There was always going to be especially keen interest in the RBA’s decision on interest rates during the last couple of weeks of a federal election campaign which is being held against the backdrop of a slowing domestic and global economy and below-target inflation.
The RBA’s decision to hold the cash rate at 1.5 per cent for now was caveated by its intention to closely monitor movements in the labour market. That will undoubtedly include a very careful eye on our industry which is Australia’s biggest employer (a point we’ll be making when we meet with the RBA later this month).
Monetary policy is of course just one of the levers that can influence the direction of the economy. There are other steps governments can take to buttress confidence and deliver certainty, which are set out in our policy platform the election and covered in more detail in Property Australia this week.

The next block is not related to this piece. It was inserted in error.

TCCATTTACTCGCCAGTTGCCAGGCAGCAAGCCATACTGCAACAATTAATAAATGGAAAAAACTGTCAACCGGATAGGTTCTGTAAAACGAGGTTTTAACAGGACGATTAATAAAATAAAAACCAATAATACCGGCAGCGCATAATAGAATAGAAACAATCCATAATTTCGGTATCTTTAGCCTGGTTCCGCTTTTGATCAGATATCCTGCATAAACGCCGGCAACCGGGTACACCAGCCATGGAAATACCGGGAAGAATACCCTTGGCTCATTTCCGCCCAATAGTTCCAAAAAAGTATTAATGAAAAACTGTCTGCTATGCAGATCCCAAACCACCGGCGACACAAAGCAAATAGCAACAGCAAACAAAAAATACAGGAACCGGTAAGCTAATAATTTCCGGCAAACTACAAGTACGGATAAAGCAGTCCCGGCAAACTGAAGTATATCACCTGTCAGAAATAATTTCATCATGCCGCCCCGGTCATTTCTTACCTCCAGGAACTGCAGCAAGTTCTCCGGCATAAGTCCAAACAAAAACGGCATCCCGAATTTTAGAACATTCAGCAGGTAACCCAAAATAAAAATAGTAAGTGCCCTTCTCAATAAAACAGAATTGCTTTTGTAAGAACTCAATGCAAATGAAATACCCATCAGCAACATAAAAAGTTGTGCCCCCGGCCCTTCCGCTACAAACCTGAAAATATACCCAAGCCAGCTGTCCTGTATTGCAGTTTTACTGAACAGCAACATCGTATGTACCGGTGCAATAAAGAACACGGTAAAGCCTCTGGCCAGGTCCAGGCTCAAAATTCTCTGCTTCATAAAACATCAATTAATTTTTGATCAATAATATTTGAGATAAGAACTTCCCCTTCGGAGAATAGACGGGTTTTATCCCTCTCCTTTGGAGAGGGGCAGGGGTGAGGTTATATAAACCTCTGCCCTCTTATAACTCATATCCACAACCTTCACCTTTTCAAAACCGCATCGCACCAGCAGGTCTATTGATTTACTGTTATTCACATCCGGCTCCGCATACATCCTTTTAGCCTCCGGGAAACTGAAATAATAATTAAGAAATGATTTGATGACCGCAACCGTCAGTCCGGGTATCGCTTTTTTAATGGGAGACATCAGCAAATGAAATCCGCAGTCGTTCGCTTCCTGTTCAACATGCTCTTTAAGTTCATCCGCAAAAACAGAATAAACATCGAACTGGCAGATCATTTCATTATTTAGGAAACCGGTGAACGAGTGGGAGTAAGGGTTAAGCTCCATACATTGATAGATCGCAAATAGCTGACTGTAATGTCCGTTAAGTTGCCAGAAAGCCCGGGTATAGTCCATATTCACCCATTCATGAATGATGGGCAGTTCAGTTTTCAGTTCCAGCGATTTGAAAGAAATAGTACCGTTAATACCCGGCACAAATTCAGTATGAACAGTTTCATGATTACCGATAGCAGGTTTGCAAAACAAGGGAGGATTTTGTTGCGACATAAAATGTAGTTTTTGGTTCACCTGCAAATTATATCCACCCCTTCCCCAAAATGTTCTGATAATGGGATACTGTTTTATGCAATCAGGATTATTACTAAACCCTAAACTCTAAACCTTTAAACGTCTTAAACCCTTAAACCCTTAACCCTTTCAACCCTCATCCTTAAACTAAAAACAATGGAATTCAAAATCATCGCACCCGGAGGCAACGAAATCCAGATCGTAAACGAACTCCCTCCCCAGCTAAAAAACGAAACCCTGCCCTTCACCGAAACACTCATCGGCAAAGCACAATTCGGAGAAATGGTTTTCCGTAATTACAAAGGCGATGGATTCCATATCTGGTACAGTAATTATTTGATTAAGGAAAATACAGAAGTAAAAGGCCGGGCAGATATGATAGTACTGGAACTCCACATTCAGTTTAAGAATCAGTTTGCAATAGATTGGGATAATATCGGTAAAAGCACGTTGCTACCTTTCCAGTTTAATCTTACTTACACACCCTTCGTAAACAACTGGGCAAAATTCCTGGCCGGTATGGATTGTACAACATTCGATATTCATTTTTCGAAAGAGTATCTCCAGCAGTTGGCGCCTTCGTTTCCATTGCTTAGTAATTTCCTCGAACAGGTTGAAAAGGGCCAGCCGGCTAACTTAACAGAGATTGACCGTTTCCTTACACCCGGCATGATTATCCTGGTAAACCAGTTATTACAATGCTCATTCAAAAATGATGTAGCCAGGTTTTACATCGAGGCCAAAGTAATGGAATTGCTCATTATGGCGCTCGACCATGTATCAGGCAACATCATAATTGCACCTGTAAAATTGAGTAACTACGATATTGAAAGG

One of our recommendations is for the appointment of a federal minister for housing to better connect the dots across the different policy areas that impact on housing supply which is so critical to our economic and social fabric.
Working across three levels of government in different state and territories perhaps wouldn’t be the easiest job in Cabinet, but with a housing sector valued at almost $7 trillion (more than twice that of the stock market) and as one of the big engines for the Australian economy, it certainly should be one of the more important.